Lindsay Kemp was born on May 3rd 1938, near Liverpool. His father, Norman Kemp, was a naval officer who had met and married Marie Gilmour in South Shields, on England’s north-eastern coast.
Norman and Marie’s first child had been a daughter named Norma, who died from meningitis at the age of five. Lindsay was conceived very much to take his sister’s place for her inconsolable mother. Along with her costumes and the miniature Japanese kimonos and fans her father had brought back from the Orient for her, he also inherited his sister’s talent for dancing and entertaining. But two and a half years later tragedy struck again: Norman’s ship was struck by a German torpedo and he was not among the survivors (sailors, the sea as freedom and death, the angel and the albatross… many recurring symbols in Lindsay Kemp’s work are rooted in this defining event).
Marie returned to her parents in South Shields with her son and it was there that at the age of four he began his first dancing lessons with Miss Pat Hardy. Marie was a theatre lover, and frequently took him to the theatre and cinema. The annual Christmas Pantomimes with their magical transformations and dancing fairies, made a deep impression on him and after seeing them he would immediately perform elaborate and enthusiastic imitations. Soon he began organising shows in the back yard of the terraced house in Talbot Road, marshalling a cast of neighbouring children, directing them, dying fabrics to make costumes and playing the leading roles… as he would continue to do in different contexts for the rest of his career.
The six-year old Lindsay entertained neighbours in the local Air-raid shelter, and he sometimes visited convalescing troops in Harton Hospital, performing a sailor’s hornpipe and a Scottish dance in a kilt made by his grandmother, as well as doing impressions of Carmen Miranda and Marlene Dietrich. Sometimes he would take trips across the river Tyne pretending to himself that he was going to give a theatrical performance, his home-made crepe-paper costumes packed into his gas mask case.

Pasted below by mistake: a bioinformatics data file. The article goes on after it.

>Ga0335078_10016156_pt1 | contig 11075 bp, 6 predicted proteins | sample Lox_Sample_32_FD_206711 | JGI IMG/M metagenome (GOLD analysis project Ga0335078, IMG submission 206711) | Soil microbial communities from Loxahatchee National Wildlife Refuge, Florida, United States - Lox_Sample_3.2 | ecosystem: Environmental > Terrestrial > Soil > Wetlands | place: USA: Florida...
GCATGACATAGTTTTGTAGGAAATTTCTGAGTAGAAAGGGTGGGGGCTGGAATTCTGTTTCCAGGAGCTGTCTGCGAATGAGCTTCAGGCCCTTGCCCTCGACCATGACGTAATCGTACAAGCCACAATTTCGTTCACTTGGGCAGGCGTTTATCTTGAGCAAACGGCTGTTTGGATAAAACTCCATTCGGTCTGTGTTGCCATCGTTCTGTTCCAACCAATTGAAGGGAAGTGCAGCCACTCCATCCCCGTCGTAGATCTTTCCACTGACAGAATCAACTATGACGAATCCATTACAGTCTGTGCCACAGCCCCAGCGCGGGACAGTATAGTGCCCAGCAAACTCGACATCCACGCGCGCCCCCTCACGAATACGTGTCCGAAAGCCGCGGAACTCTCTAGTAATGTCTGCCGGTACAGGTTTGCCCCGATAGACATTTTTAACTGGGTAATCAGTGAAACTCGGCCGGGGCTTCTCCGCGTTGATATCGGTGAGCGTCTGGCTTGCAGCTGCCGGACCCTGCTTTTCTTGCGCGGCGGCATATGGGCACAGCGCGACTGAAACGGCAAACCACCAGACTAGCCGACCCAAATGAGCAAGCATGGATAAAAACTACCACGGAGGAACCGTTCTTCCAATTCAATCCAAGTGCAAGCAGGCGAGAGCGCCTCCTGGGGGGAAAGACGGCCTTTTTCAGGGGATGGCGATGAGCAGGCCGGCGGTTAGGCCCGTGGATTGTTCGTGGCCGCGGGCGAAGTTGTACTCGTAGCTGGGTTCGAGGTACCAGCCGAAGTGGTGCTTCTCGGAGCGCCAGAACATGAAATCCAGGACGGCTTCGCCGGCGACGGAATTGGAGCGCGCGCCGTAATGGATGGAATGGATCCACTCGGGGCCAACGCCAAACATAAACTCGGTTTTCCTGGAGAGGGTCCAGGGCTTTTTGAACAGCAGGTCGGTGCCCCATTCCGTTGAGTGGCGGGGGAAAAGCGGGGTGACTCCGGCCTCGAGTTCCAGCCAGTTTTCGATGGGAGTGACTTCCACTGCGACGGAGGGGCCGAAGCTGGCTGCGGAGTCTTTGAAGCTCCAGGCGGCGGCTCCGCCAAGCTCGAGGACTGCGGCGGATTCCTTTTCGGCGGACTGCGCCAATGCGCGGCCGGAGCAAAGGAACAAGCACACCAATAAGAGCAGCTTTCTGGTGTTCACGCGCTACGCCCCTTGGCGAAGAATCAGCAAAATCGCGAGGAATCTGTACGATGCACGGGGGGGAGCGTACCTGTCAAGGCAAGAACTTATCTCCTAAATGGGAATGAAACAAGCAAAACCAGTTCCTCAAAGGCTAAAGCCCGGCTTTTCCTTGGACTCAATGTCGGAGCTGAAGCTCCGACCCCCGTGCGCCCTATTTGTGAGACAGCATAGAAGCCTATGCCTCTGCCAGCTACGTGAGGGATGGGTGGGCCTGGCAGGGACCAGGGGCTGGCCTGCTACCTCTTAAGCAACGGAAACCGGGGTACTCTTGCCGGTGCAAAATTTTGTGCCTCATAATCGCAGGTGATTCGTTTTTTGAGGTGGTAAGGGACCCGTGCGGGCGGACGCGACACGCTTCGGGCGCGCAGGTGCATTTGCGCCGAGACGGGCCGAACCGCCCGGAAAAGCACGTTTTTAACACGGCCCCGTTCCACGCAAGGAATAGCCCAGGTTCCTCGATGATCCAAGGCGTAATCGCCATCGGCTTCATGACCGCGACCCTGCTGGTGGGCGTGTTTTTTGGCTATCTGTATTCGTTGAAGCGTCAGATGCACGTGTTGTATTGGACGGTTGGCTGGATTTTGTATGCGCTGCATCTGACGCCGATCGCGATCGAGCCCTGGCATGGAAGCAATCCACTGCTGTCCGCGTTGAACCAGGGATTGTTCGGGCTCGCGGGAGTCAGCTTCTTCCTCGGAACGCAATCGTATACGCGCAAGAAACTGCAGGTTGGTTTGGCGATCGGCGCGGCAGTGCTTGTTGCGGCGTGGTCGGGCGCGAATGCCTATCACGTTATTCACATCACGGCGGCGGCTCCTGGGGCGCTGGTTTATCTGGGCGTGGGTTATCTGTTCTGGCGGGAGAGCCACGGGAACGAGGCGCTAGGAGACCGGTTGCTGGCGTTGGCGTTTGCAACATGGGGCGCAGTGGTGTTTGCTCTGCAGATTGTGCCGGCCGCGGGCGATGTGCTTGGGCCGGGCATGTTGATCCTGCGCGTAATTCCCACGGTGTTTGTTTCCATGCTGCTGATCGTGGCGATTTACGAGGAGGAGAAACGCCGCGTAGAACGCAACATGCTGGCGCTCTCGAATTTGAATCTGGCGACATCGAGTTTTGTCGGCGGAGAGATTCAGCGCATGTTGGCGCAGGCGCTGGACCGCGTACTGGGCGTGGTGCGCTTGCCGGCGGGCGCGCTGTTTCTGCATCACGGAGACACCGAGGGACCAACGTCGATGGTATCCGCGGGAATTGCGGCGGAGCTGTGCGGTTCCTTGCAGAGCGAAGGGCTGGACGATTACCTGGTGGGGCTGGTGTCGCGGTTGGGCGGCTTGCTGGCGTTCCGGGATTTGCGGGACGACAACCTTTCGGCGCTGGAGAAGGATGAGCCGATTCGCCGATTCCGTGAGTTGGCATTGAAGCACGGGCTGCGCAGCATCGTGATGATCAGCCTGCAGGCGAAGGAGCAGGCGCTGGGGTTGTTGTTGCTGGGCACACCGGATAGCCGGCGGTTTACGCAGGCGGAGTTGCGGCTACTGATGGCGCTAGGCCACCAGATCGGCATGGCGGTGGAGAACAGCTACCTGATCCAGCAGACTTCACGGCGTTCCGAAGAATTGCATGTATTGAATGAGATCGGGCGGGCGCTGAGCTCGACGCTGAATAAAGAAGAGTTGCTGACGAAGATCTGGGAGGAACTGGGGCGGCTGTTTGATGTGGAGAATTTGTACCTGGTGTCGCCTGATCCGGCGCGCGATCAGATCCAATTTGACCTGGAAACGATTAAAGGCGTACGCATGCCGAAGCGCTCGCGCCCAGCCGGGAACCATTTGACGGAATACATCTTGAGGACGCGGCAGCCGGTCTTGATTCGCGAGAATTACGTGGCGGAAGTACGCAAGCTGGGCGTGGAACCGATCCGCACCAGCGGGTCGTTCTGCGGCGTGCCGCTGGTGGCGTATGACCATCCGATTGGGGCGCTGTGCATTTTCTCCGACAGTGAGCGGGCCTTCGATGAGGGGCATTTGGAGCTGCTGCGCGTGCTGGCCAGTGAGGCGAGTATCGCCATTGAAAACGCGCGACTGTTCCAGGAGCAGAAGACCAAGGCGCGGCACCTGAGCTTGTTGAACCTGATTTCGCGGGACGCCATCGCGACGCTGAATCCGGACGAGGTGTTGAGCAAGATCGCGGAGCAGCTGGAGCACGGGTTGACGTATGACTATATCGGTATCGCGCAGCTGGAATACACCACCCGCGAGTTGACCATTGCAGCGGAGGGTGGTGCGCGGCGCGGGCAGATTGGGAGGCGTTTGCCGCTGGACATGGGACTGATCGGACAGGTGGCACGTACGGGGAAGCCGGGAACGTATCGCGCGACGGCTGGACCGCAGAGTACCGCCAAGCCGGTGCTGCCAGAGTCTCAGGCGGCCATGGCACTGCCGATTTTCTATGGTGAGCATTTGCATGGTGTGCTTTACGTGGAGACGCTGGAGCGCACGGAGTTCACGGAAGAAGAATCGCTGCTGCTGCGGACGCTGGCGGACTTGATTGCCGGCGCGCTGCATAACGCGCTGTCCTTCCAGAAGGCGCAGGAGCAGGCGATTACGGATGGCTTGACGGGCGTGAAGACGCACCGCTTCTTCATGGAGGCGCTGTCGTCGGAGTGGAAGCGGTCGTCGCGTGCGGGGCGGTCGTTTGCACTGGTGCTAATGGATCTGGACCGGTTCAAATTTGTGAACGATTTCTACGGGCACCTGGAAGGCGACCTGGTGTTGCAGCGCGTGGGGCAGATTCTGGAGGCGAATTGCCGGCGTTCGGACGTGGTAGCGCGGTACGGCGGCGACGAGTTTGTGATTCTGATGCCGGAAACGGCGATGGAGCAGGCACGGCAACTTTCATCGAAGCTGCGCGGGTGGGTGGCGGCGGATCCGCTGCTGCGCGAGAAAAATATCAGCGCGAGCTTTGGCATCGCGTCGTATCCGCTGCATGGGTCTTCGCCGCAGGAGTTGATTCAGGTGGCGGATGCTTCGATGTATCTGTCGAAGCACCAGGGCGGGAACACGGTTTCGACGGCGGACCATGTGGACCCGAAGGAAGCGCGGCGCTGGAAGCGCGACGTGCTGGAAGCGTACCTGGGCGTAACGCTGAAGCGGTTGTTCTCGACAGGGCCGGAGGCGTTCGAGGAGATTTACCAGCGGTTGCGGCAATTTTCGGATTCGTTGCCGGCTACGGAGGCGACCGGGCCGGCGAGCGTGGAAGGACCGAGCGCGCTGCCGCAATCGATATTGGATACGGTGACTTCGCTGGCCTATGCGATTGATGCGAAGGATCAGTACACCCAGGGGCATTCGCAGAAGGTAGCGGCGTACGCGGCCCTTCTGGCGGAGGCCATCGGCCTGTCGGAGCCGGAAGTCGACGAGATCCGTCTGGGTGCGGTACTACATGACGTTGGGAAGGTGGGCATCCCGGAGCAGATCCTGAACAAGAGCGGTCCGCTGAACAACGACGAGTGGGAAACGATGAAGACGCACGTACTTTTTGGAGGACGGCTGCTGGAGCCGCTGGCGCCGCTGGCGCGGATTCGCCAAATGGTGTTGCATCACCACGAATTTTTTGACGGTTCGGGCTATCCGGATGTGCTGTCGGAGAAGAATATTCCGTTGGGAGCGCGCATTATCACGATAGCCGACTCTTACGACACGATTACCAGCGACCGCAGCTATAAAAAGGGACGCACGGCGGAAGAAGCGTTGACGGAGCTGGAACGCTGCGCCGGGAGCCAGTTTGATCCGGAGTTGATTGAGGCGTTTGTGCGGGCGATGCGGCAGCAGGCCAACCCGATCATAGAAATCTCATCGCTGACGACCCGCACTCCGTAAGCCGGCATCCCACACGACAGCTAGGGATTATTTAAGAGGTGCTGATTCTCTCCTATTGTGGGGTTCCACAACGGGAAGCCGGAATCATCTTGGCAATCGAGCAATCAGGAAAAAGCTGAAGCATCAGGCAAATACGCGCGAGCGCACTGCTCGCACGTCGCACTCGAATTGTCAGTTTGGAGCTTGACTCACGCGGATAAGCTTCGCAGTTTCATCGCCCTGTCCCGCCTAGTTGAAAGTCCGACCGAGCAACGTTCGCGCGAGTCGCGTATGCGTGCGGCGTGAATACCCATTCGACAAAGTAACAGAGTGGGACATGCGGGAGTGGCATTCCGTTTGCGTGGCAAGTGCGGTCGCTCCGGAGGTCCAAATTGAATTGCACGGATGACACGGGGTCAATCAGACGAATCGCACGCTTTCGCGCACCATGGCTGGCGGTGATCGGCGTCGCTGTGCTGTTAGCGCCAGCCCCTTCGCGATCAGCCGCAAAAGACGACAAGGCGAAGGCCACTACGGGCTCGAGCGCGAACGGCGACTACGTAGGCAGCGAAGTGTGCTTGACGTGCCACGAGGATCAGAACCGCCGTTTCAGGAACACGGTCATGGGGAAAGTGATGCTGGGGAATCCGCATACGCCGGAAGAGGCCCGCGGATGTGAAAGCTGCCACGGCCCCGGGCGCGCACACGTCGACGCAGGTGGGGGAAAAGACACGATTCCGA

In September 1948, aged 10, Lindsay was sent to boarding school at the Royal Merchant Navy School, now Bearwood College, near Reading in Berkshire. He hated the military atmosphere, but Marie still hoped that he might pursue a naval career: “I didn’t want Lindsay to go on the stage, I wanted him to follow in his father’s footsteps”, she later said in many an interview. Lindsay survived school by entertaining the boys and putting on shows in the dormitory after lights out, one of them involving him playing all the roles in “A Midsummer Night’s Dream“, and another featuring him as Salomé, draped from head to foot in toilet paper. Caught red-handed by the headmaster during his dance of the seven veils, he was nearly expelled (mainly on account of wasting toilet paper) but the headmaster relented and instead confiscated his make-up and ballet shoes for the rest of term.
But nothing could stifle his passion for the magical otherworlds of theatre and dance. He read all the dance and theatre reviews in the newspapers, and searched out books and photos on dance, adulating his heroes. During the holidays he would visit Cyril Beaumont’s Ballet Book Shop in Charing Cross Road, using saved up pocket money to purchase “The Ballet Lover’s Pocket Book” and various dance periodicals, including “Dance and Dancers”, edited by Peter Williams, who was later to become a great admirer and close friend. And whenever he could, he went to the theatre. In 1949 Marie took him to see Powell and Pressburger’s “The Red Shoes” at the llford Gaumont cinema, starring Moira Shearer, Robert Helpman and Leonide Massine… an epiphany of dance mythology that overwhelmingly confirmed his determination to pursue the long road that would led him to the stage.